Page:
Students: John Duffield ’80, Peter Miller ’80
Staff: Jay Pasachoff, Phil Schierer (Tektronix)
Sponsor(s): National Geographic Society
ABC News coverage, anchored by Frank Reynolds
CBS Evening News, anchored by Walter Cronkite
A Memorable Eclipse Message Thread:
Mon Feb 25, 2019 11:14 pm (PST)
40 YEARS AGO TODAY — I found myself at Roy, Montana (pop. 108) in a partially snow covered field of grass and sagebrush, along with about 80 other individuals from all across the U.S. We had traveled in two buses from Lewistown, approximately 30 miles to the west, to escape a growing area of mid and high-level cloud cover that possibly threatened to mar a view of nature’s greatest celestial show: A total eclipse of the Sun. This would be the last total eclipse for the contiguous (48) states until 2017.
Fellow Bronxite, Glenn Schneider and I put together this expedition; Glenn and his parents, Ira and Elaine worked out all of the logistical details; my job was to find a site with clear skies. From Roy, we had a near-perfect view of 158 seconds of totality; an event that none of us who saw it will ever forget! I just can’t believe that it was 40 years ago!
And here’s how Walter Cronkite reported on this sky spectacular on the February 26th, 1979 edition of the “CBS Evening News.” https://www.youtube.com/watch?v=N6uVz5qMOWs
— joe rao
Tue Feb 26, 2019 12:51 am (PST) .…I have been similarly nostalgic today. My wife, 6-year old daughter and I set out
from Edmonton, AB on Feb. 24, overnighting in Saskatoon and then on a farm near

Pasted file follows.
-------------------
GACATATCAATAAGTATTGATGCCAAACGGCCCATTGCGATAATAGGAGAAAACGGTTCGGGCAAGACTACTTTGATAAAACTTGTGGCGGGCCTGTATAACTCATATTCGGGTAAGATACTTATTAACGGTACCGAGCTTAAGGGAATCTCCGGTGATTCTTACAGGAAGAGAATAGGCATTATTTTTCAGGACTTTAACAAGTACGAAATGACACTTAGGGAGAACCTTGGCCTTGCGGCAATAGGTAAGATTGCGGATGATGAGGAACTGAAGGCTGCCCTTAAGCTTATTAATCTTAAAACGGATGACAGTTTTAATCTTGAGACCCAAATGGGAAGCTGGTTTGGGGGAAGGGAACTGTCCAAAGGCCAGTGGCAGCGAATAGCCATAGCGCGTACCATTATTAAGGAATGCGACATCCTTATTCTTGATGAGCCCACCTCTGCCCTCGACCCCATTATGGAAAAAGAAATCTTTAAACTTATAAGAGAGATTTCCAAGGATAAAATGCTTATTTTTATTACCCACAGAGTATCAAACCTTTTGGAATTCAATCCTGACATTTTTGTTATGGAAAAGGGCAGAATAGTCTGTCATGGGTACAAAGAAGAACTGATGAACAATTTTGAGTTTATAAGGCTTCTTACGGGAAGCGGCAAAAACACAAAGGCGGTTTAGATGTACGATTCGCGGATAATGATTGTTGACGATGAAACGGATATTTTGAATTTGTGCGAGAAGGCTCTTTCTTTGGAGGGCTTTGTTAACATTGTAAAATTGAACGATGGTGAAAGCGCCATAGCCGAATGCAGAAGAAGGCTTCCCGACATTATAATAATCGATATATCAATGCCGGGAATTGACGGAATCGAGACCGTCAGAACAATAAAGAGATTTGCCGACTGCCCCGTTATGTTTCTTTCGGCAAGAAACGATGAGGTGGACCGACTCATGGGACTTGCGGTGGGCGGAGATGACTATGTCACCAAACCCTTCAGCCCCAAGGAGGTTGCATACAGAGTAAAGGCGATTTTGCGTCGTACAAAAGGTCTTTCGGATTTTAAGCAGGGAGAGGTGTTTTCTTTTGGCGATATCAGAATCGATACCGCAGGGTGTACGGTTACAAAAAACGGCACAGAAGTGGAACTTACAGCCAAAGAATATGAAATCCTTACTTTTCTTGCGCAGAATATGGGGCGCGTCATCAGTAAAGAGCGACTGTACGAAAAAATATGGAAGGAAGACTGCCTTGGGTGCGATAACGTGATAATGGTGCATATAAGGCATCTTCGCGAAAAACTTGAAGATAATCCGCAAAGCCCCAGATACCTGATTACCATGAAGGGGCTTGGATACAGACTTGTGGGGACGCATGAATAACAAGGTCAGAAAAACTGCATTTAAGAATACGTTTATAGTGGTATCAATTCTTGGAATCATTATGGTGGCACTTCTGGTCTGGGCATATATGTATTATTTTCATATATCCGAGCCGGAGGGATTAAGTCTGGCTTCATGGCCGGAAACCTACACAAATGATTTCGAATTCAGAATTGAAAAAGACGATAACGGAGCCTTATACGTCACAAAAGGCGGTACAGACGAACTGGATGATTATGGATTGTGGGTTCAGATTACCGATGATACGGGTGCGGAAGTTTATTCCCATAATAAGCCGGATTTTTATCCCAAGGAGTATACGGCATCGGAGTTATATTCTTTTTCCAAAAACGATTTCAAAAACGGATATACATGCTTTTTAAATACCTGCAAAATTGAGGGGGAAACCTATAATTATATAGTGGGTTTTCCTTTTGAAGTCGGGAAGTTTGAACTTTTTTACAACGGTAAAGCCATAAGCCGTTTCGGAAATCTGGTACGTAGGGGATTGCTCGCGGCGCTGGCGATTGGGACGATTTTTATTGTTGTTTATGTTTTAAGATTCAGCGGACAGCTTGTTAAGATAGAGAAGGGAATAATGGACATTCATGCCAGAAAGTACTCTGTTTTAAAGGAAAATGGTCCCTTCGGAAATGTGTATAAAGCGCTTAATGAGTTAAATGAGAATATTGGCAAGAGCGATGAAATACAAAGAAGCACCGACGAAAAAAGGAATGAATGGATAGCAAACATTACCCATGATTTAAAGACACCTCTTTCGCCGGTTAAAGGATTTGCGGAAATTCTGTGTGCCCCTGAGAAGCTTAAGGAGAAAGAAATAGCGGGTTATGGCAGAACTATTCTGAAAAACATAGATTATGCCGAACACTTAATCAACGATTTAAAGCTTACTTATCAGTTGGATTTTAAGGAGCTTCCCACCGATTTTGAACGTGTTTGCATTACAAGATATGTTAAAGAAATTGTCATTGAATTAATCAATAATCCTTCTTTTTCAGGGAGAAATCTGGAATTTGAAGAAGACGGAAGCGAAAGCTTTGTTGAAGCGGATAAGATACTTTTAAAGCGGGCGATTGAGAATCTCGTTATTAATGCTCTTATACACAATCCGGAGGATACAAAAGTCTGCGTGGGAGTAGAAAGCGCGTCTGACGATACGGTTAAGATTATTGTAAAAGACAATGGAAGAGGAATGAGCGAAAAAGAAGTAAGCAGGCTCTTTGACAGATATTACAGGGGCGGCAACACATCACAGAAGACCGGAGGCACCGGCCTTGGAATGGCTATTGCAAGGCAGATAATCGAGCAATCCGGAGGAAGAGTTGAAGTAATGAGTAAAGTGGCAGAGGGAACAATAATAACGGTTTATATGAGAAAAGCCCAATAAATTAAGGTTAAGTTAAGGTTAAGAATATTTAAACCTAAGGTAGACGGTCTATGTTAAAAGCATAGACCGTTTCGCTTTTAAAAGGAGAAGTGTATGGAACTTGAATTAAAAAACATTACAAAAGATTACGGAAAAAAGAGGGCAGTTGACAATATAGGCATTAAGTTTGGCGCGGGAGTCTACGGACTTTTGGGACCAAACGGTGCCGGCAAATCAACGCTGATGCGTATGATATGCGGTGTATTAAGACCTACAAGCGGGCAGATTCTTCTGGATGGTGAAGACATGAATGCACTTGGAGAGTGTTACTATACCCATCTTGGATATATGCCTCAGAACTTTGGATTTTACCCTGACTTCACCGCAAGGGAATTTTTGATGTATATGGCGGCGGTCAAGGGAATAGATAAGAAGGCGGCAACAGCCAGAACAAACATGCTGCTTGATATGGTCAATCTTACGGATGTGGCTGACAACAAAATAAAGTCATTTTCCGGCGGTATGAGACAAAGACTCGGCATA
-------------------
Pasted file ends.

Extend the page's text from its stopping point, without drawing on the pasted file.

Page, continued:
Goodlands, MB on the 25th. 1100 km, -10 to -20 deg. C, often snowing, so not a fun
road trip. Cloudy late at night, forecast tentatively clearing…
Morning of 26th, up before sunrise, cloud breaking up, on the road to drive westwards
towards clearer sky – found it, and watched from roadside just W of Pierson, MB.
Photos with a Pentax Spotmatic on Ektachrome – how times have changed….
The eclipse 1 Metonic interval later, Feb. 26 1998, was a good deal warmer – Curacao,
Always clear skies and safe travels to my many eclipsophile friends.Gord Falconer (1 annular, 10 clear totals, 2 cloud-outs)
Tue Feb 26, 2019 5:37 am (PST) .Memorable indeed!
B.t.w. the 1979 Total Eclipse found its way into the journal of the Jefferson County Historical Society, Madras, “The Agate” April 2017, online at
“One of the aims of the OSU Solar Eclipse Expedition was to observe and record the exact southern boundary”
My original account is at
That story is also mentioned in the eclipse book by Anthony Aveni from 2017..I was deeply impressed then but had been keeping focused on the measurement tasks assigned to me and my group of two co-observers.
Thus 12 years passed until my 2nd Total Eclipse on Mauna Kea – in solitude with my eclipse buddy Christian Wolter and a 5-inch Newtonian which we had lugged up to 3800m.
That one got me hooked – one could call it an epiphanical experience.
Being in an already outer-worldly (volcanic) surrounding at high elevation, the 3-dimensional structure of the solar system could really be felt.
It was a sensation of being immersed in space (only weightlesness was missing).
On Feb. 26 1998 I was in Curacao too, on Mar. 20, 2015 I enjoyed talking to Joe Rao on the AirBerlin AB1000 eclipse flight.Cheers
– Wolfgang https://twitter.com/dermuehle https://twitter.com/dermuehle
Tue Feb 26, 2019 7:19 am (PST) .This is a wonderful recollection, Joe. I still have the issue that you’ve
posted here. And I’m still kicking myself for not making 1979 my first
totality. I had to wait 12 more long years…